Saturday, February 12, 2011

Having a career through training courses

In the comments down there, a person named Anonymous said she was being sent on a training course to learn how to have a career. I, too, will be attending such a course in some few weeks. After that I expect you all to address me as 'sir' and to compliment me on my suit.

You can see I have some prejudices about constructing a career. I hope the course I am attending is not one of those de-programming kinds of jobbies where I am beaten with hosepipe and not allowed to go to the toilet while having my eyelids propped open with matchsticks.*

I have attended very much training in my last three years as a public servant. My public service anniversary was, in fact, 4 February 2011. The first two weeks were entirely training, if you can believe such a thing. Important bits I remember are how fire sprinklers work, that we should have our chairs at a comfortable level, how to make a tower out of spaghetti and straws and that some of my new colleagues were so competitive that they would rather everyone in the group lose if they couldn't as individuals win. I am still processing that last bit, but thinking about it sometimes makes me cry still. I suspect they also taught us about filing, writing letters to members of the public and where the ATM was. That knowledge has all become so entrenched that I can't really imagine not knowing it, so I can't really remember learning it.

Other training courses I have attended at work include:
  • team building (and finding out what colour my personality is)
  • managing up
  • negotation skills (finding out what letter my personality is)
  • innovative thinking (finding out it doesn't matter what colour your personality is, provided you have six thinking hats of different colours)
My personal favourite trainig of all time is 'Public Service Accountabilities'. In this fabulous course (and I am not being sarcastic) you learn about what it is that makes public servants so noble and useful in the world, and how not to waste the money of the glorious taxpayer. I avoid wasting the taxpayer's money, and avoid traffic at the same time, but taking the train to the airport in Sydney. My next money saving attitude is to avoid going to Sydney in the firstplace, but sometimes that approach fails.

However, despite the smart-arsy tone up there, I do love going to training. One of the things I really, really miss about university is sitting around in a room with a bunch of more-or-less interesting and pleasant companions and just learning stuff. Apparently it turns out that I don't so much mind what stuff I'm learning. Although I can tell you, I won't be writing an essay on team building any time this side of NEVER EVER.

I could propose saving taxpayer money by doing less training, but generally each course does give one or two dashed handy hints or bits of information. And it also stops me from losing my mind and becoming very inefficient, ineffective and uneconomical.**

Anyway, I have no sensible way to wrap up this little diversion. The End.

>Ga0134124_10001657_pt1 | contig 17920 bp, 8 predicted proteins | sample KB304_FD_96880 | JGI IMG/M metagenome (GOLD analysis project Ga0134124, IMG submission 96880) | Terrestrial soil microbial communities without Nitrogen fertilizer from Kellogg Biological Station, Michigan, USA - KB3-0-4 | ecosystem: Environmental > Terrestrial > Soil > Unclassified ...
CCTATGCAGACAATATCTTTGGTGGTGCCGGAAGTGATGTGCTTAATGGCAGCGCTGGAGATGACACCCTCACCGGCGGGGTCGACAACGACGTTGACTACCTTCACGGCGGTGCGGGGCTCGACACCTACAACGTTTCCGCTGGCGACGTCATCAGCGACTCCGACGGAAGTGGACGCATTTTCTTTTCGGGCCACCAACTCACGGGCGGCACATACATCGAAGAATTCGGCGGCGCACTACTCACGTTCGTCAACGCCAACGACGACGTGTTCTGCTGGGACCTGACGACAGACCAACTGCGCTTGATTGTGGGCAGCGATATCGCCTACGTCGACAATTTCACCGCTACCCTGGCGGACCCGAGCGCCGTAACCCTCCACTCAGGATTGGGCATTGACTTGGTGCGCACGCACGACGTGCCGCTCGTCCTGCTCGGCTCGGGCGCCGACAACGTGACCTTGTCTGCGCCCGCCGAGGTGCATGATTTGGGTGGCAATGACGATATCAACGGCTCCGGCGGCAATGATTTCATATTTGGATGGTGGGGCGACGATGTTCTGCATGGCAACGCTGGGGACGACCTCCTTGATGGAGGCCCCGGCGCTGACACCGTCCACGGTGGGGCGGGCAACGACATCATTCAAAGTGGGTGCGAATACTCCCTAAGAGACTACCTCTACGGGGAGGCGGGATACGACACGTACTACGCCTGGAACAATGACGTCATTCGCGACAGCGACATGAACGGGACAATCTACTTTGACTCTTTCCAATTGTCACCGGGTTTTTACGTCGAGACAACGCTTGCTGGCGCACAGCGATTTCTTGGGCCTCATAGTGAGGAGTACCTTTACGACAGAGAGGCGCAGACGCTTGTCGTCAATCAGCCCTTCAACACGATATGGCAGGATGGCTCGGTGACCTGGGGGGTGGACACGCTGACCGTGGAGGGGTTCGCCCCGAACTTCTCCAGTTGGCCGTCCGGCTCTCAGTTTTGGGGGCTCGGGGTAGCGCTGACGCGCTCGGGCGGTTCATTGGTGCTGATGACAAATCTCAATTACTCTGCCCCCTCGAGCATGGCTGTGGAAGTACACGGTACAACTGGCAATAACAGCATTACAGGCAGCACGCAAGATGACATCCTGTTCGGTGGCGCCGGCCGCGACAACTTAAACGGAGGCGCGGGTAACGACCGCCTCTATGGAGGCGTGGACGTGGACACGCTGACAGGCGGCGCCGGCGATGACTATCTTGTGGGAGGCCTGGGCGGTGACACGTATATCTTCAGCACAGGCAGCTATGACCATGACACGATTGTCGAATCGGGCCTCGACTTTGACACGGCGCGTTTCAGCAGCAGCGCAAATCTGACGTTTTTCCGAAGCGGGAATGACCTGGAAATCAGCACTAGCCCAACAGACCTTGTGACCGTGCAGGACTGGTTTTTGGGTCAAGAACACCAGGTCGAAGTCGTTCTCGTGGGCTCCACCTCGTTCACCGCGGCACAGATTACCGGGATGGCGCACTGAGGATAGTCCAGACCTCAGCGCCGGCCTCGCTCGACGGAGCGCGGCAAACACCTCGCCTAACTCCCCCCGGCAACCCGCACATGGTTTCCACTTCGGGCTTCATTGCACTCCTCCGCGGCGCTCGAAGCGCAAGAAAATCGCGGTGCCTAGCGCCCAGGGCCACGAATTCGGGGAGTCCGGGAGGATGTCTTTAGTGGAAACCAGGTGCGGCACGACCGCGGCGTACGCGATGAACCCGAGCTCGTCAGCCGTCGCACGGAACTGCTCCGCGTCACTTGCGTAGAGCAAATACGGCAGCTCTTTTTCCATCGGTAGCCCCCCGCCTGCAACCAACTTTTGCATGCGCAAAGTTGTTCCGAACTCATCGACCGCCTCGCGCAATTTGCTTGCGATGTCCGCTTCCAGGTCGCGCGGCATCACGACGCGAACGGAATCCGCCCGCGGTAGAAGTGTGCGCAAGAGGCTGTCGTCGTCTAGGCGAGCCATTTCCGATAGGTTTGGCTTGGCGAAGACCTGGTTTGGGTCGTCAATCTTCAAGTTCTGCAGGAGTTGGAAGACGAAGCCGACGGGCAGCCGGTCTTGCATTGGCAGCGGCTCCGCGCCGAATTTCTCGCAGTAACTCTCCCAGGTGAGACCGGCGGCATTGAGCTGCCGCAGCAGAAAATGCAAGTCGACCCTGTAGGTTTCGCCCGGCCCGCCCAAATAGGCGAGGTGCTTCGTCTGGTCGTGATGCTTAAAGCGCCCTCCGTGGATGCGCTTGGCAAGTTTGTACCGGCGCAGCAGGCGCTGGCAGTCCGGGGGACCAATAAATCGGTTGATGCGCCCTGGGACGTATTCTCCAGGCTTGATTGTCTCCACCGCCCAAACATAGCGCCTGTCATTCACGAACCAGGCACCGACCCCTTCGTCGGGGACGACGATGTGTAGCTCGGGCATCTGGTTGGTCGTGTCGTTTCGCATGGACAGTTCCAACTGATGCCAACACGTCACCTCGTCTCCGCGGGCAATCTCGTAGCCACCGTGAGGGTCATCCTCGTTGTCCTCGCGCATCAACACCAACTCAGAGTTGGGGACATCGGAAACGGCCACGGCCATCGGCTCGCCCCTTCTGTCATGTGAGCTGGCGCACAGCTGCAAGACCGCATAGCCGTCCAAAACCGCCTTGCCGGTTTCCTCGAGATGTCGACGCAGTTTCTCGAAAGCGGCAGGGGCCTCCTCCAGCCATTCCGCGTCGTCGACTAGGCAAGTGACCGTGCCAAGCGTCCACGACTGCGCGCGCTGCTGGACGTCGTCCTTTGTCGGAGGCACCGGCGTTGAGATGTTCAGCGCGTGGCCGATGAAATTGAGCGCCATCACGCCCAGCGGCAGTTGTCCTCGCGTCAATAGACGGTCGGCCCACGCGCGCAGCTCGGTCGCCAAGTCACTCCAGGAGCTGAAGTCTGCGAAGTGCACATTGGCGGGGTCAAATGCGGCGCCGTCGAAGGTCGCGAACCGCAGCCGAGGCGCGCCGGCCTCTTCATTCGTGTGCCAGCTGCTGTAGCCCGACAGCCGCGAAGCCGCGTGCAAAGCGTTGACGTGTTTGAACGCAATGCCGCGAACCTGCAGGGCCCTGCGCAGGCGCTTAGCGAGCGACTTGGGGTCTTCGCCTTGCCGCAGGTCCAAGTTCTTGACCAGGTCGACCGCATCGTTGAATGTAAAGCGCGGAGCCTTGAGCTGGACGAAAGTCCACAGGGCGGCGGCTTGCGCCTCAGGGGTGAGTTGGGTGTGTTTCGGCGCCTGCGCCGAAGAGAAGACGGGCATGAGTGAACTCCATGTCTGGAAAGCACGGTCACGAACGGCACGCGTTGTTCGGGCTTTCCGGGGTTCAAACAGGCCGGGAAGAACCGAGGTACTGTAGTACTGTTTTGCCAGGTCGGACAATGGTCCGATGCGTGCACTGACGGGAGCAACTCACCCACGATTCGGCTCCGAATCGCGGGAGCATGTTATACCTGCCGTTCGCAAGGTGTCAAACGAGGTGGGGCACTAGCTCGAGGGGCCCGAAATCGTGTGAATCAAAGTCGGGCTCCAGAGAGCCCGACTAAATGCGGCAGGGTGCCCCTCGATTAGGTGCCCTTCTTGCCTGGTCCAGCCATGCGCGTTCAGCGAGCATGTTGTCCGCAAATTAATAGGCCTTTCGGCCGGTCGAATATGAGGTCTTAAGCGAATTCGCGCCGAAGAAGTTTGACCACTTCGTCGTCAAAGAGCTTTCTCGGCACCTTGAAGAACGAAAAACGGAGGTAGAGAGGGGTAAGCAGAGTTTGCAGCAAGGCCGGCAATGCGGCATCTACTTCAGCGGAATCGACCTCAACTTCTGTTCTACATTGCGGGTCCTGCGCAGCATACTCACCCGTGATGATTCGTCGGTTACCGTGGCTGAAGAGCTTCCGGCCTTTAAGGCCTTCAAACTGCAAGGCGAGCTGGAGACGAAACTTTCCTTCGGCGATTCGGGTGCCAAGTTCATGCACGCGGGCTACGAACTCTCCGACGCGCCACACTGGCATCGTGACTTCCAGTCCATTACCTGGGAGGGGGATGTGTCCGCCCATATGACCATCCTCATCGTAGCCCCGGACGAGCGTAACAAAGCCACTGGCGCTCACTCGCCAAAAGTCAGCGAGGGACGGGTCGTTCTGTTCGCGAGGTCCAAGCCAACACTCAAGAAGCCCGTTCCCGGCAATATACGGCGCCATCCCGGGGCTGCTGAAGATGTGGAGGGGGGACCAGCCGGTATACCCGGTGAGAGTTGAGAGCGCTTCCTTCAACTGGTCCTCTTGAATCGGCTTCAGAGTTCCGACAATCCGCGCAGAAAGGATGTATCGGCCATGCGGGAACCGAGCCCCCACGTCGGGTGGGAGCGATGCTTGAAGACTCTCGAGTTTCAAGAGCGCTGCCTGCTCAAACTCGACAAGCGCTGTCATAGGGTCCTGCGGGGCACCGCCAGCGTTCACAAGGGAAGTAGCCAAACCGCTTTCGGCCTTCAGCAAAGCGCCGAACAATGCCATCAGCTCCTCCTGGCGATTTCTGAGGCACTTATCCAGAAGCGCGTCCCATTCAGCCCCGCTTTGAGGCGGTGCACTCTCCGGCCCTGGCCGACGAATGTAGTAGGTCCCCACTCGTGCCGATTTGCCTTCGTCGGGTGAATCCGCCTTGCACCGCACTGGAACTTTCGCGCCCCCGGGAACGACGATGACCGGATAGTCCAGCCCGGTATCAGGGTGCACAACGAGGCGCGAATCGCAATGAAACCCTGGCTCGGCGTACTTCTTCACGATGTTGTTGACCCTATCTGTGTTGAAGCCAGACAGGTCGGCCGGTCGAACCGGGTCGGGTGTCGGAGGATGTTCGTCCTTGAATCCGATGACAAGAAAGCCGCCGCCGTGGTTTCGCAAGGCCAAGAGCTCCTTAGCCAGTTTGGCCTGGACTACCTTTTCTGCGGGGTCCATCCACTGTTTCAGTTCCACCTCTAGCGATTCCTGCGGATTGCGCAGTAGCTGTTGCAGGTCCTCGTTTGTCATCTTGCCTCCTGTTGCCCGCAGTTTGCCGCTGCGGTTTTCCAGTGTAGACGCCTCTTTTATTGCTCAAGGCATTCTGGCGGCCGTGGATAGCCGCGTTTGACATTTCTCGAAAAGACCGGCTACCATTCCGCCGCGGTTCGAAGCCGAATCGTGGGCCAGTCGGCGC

*You can see which kinds of novels and movies I get my ideas from can't you?


**Recently the procurement guidelines were altered from telling us that spending had to be 'efficient, effective and ethical' to efficient, effective, ethical and economical'. This seems to be rather uneconomical and duplicatey to me, I must say.

7 comments:

Roger Parkinson said...

Gosh. Not having worked in the public service my nearest equivalent is the courses I went to in my last proper job (um 20 years ago...). The technical ones were good and useful, the fluffy ones were a waste of time.

I am prepared to believe your courses are better/different, of course. Sometimes.

Penthe said...

What, you mean finding out what colour your personality is didn't utterly change your life for the better? Goodness *wide eyed look*.

Heh.

kazari said...

my ex started as a grad in a big department, and got one very, very useful piece of career advice. His first director told him that he should get some experience:
- in program delivery
- in policy
- in a state office
- in a central agency.

it turned out to be spot on.
5 years from grad to EL2.
ta dah!
assuming one wants to be an EL2 of course.

Penthe said...

Do you have to get experience in a state office if your entire career aim is to stay in Canberra for as long as possible?

kazari said...

i wouldn't think so, but it certainly helped...
i think it would depend on the department, too. this particular department seems to have an 'us and them' attitude towards the state offices, which could be broached by personal experience (and contacts). not sure if you're in the same sort of environment.

kazari said...

that said, same advice is pretty useless unless you actually are a policy hack - geeks like me have no chance, unless we go private or get managementy.

Penthe said...

Yep, I am a policy hack. Also, we don't have any state offices, but you never know if a person might consider changing departments one day. That sounds like whole of career advice, really. But I do prefer Canberra.